By Frank J. Perez
Denying acts of genocide is morally irresponsible and dangerous, especially when it becomes entrenched in a country’s fabric. This is the case with Turkey. For over a century it has buried the truth about the Armenian Genocide, while attempting to persuade the world that a charnel house was never built nor occupied on its land.
An ad in last week’s Mercury News was an effort to perpetuate the falsehoods and dissuade inquiry into Turkey’s dark history. But indisputable facts underscore what scholars have declared was the 20th century’s first genocide.
The Armenian experience within the Ottoman Empire, as Turkey was formerly called, was one of marginalization, persecution and violence.
A Christian minority living in a Muslim country, Armenians historically lacked political clout and protection. Extortion by corrupt tax collectors, land theft and government-sanctioned kidnapping of young Armenian boys for military service and of young girls for satisfying war-weary soldiers was common.
Far removed from Istanbul — then the seat of power — Armenian enclaves formed in eastern Anatolia. Angry over their status as second-class citizens, dissident voices called for rebellion in the 1890s. The short-lived revolt was silenced by Kurdish mercenaries hired by the empire’s leader, Sultan Abdul Hamid II. The killings, known as the Hamidian Massacres, resulted in over 200,000 deaths.
In 1908, the sultan’s rule ended with the arrival of the Committee on Union and Progress, or Young Turks, a political party that proclaimed, “A Turkey for Turks.” Nationalism was to eclipse ethnic divisions and religious differences. For once it seemed, Armenians would stand as equals on Turkish soil.
But when World War I erupted along the Eastern Front, inclusion gave way to exclusion, and later genocide.
The Young Turks blamed the country’s loses in battle on the Armenian soldiers within the ranks. Consorting with the enemy – Russia – was the charge. Stripped of weapons, the dishonored troops were assigned to work battalions. The government then extended condemnation to all Armenians, paving the way for a bloodbath.
On April 24, 1915, more than 200 Armenian intellectuals were rounded up and hanged. Sunday marked the anniversary, and for the 101 years since, Turkey has tried to stop the bleeding that pours from historically accepted versions of the truth.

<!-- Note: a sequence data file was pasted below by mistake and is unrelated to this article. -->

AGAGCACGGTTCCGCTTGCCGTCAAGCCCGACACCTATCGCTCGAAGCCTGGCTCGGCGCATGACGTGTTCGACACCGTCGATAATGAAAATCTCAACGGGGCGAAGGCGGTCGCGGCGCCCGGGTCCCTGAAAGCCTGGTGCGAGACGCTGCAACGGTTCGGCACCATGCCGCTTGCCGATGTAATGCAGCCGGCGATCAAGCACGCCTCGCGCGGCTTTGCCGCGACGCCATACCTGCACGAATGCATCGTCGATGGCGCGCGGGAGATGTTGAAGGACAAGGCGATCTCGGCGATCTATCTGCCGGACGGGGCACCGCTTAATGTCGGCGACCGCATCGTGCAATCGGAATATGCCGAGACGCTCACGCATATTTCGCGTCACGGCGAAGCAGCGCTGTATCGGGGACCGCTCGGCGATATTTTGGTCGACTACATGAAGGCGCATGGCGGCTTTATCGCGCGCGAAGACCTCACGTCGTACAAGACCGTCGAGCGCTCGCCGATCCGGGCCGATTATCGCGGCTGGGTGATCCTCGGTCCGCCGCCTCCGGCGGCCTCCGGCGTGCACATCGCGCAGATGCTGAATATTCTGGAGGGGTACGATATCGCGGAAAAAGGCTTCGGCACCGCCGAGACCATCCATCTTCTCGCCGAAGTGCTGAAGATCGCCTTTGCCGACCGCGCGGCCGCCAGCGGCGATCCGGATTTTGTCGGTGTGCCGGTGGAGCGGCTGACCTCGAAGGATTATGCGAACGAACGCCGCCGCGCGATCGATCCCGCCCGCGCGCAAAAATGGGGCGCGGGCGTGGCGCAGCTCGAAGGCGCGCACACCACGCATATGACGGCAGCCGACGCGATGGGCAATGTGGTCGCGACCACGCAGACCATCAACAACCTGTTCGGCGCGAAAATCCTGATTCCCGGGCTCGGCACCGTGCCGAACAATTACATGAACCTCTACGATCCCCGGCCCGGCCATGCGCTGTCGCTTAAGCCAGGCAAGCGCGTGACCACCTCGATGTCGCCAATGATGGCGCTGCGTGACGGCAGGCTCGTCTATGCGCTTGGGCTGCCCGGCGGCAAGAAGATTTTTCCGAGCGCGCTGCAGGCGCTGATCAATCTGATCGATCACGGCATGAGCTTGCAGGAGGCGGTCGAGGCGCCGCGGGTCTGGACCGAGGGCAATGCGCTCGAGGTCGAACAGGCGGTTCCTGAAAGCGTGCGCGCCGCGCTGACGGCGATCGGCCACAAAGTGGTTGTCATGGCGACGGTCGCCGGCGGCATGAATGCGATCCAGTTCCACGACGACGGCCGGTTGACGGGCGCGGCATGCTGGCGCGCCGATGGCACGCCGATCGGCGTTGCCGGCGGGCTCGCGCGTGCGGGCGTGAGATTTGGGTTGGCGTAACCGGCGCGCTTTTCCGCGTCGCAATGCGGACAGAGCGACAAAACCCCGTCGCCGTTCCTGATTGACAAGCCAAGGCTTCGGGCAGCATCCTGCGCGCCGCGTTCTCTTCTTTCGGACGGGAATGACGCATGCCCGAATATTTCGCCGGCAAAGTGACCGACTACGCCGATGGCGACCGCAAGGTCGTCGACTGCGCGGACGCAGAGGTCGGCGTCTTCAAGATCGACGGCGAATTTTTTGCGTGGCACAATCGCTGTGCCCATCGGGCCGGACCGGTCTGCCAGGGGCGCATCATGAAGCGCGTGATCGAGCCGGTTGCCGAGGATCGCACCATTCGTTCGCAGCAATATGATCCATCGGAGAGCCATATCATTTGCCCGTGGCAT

The hangings led to systematic executions of Armenian community leaders and able-bodied men. Towns and villages were then liquidated, as their inhabitants were led on death marches. Ripped away from parents, children were “adopted” by Turkish families that changed their identities and often forced them into servitude. Indiscriminate rape was wielded as a weapon.
Nearly 60 percent of the Armenian population — 1.5 million — perished at the hands of the Ottoman Empire. While the United Nations’ Convention on the Prevention and Punishment of the Crime of Genocide, the accepted definition of genocide, didn’t exist in 1915, the historical record is clear that the Turkish government was complicit in genocidal acts.
Unlike Germany, Turkey has never acknowledged its blood-stained past. Denial is championed, while voicing culpability is criminalized.
Sadly, President Obama bolstered Turkey’s impunity once again, omitting the word genocide from a recent statement commemorating the events of 1915. Voters could change that by urging their representatives to pass House Resolution 154, a proposal calling upon the president to make Turkey finally own up.
The final destination for Armenians who survived the death marches was the Syrian desert, where their perpetrators forced them into a circular pattern. Walking aimlessly, thousands died.
Their sun-bleached bones dot the arid terrain still today — a reminder of lives lost and an exclamation point on the truth.
Frank J. Perez of Hollister is a world history teacher at San Benito High School who teaches about the Armenian Genocide and has developed an entire unit on genocide.